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Thursday, May 3

  1. page Contrasts edited ... the cold. Opinions
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Wednesday, May 2

  1. page Contrasts edited ... there is tow two newspapers. In Opinions
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    there is towtwo newspapers. In
    Opinions
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    9:24 am
  2. page What Men Live By Summary edited By Leo Tolstoy Simon is a shoemaker, who lives with his wife and children in a peasant's hut. Wh…
    By Leo Tolstoy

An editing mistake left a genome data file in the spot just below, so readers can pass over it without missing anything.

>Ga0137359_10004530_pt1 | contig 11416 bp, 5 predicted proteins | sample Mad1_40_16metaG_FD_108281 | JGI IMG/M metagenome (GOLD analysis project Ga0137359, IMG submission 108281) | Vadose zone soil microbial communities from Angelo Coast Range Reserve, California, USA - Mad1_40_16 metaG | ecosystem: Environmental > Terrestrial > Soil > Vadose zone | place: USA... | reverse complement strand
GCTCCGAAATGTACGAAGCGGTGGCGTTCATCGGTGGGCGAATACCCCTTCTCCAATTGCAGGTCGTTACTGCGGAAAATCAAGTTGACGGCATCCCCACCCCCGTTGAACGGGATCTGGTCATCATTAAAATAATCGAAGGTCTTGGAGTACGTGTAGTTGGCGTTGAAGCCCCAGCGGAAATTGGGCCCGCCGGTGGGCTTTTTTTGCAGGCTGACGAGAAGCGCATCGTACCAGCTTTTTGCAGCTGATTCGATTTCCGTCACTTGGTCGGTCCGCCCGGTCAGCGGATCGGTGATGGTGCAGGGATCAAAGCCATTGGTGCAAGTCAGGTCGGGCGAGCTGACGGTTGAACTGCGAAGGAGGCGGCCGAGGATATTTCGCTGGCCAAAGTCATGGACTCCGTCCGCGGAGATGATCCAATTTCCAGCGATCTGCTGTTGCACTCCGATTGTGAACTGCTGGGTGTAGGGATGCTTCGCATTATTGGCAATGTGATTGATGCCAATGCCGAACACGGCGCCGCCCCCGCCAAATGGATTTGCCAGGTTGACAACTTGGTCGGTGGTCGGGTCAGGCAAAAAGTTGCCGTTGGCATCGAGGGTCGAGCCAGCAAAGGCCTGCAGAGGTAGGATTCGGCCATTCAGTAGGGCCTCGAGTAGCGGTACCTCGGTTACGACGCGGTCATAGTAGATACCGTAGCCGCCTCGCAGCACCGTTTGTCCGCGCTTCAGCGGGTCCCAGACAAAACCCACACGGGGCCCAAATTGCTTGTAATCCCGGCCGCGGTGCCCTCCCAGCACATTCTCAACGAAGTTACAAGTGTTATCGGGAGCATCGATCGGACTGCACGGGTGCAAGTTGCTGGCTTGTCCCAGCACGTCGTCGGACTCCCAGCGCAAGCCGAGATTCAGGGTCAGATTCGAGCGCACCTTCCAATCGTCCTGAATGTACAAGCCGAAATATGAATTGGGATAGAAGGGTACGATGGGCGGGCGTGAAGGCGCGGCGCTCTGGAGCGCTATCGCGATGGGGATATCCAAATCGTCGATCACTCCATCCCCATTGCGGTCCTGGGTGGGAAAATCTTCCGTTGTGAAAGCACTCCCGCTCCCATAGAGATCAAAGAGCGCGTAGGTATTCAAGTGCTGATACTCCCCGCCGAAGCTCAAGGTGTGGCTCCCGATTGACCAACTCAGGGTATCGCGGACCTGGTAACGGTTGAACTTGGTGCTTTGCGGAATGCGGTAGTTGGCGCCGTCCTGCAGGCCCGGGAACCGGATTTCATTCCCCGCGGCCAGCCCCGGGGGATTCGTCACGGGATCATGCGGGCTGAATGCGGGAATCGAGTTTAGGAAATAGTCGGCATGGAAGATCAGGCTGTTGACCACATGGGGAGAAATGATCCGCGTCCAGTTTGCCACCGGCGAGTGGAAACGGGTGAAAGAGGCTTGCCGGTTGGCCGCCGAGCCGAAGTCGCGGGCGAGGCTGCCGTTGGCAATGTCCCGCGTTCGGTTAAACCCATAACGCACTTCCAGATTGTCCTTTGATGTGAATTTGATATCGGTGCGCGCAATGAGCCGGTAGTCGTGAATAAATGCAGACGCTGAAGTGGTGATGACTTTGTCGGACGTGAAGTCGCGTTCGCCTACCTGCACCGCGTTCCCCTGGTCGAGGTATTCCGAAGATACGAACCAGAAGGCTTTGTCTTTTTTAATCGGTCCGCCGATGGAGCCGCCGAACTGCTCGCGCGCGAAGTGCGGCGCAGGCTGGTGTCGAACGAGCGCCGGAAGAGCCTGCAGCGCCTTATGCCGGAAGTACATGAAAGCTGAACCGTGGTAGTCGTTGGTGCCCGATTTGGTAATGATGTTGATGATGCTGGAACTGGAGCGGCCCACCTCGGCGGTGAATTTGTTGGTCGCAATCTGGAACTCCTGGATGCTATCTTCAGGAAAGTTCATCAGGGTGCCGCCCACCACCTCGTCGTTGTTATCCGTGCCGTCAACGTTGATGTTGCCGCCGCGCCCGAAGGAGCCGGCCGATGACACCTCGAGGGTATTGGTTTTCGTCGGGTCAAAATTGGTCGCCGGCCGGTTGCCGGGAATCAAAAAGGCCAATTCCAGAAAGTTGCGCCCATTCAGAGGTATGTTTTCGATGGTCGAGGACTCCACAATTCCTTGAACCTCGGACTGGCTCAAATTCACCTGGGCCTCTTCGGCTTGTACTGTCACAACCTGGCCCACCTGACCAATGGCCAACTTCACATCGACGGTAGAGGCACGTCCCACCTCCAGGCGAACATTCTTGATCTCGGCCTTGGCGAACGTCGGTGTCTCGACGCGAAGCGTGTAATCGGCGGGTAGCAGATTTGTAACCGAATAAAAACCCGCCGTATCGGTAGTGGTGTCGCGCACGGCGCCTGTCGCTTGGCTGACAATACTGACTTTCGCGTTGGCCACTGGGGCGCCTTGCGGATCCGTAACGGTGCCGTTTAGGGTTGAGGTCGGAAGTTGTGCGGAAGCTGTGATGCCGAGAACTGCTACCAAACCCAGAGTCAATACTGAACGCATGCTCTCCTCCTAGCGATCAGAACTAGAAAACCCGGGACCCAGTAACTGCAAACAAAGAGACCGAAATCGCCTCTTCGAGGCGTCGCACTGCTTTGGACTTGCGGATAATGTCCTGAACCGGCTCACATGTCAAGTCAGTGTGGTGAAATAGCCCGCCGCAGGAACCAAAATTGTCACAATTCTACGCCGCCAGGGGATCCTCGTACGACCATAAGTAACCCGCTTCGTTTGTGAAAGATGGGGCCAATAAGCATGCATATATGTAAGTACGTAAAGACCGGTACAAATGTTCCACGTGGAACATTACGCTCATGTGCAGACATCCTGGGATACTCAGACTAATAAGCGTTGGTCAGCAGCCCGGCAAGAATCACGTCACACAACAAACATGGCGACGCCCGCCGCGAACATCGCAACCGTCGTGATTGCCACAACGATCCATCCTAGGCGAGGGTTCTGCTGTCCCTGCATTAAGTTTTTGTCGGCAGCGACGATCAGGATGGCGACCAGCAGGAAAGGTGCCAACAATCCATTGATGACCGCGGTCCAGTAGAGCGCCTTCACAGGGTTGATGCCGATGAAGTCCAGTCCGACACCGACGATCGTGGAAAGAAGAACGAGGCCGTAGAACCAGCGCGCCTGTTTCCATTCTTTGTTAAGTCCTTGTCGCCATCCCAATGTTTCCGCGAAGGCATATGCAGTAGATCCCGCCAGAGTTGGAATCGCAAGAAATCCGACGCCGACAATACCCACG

Simon is a shoemaker, who lives with his wife and children in a peasant's hut. Whatever he earns, which isn't much, he spends on food. They own one winter coat for his and his wife to share, and he wants to buy new sheep skins for it because it is getting raggedy. Simon has money saved, though he needs a little bit more, and heads off to collect money from people who owe him. The man in the first house is not home, and his wife tells Simon he will pay next week. The people who own the second house have no money, and would only pay twenty kopeks. Wanting these sheep skins, Simon tries to buy the skins on credit, but the dealer would not let him. With the 20 kopeks, Simon buy vodka, and becomes warm from the alcohol. On his way home, he sees a naked, white man. Afraid, Simon ignores the man at first, but then goes back and gives him his coat. Simon invites him to his home, and the strange man tells him that God is punishing him. When they arrive at the hut, Simon's wife, Matryona, if mad at her husband, for she thought he spent the money on alcohol instead of skins and for taking the man back to their house. Matryona calms down, and reluctantly gives them food, though they barely have any. The man smiles for the first time, and tells them that God will reward you. Matryona wonders why they get nothing for everything they give. We learn that the man's name is Michael, and Michael wants to learn how to work. Simon shows Michael how to make shoes, and Michael learns very quickly. Michael is great at what he does, and becomes well-known in the town. Everyone goes to Simon to repair and make their shoes, and Simon's family becomes rich. A big and burly man comes to Simon, ordering him to make boots. The leather the man gives Simon is expensive, and orders him not to mess it up. Michael takes on the job, as he is the best at making the boots. Michael smiles when the man is at their house, and no one knows why. Michael ends up making slippers, instead of boots, but it turns out that the man died on the way home, and needed slippers anyway for his funeral. Michael has lived with Simon's family for six years. A lady comes to the house with two little, one whom is crippled. The lady asks Simon to make boots for the little girls. The crippled girl's mother crushed her leg, making her the way she is. The lady adopted the two girls, and we learn that the lady's son died at a young age. The twin's parents died in the same week, and the lady and her husband were neighbors with them. When she heard that the dad died from a tree falling, and their mom dying while giving birth, she raised them as her own, and loves them as if she gave birth to them.When hearing this story, Michael smiles. After the lady and her two daughters leave, Michael says it is time for him to leave too. Michael admits that he was punished, but now, God forgives him. God sent him to earth to learn three truths, and Michael smiles every time he learns a truth. Michael was an angel, who disobeyed God by not taking the twin's mom's soul. The three truths Michael was to learn was what dwells in a man, what is not given to man, and what men live by. Michael learns that in man dwells love, and that man is not given knowledge for his own needs. He learned from the twin's mother that all men live not by care for themselves, but by love. Michael says God wants men to live united, and he goes up to heaven.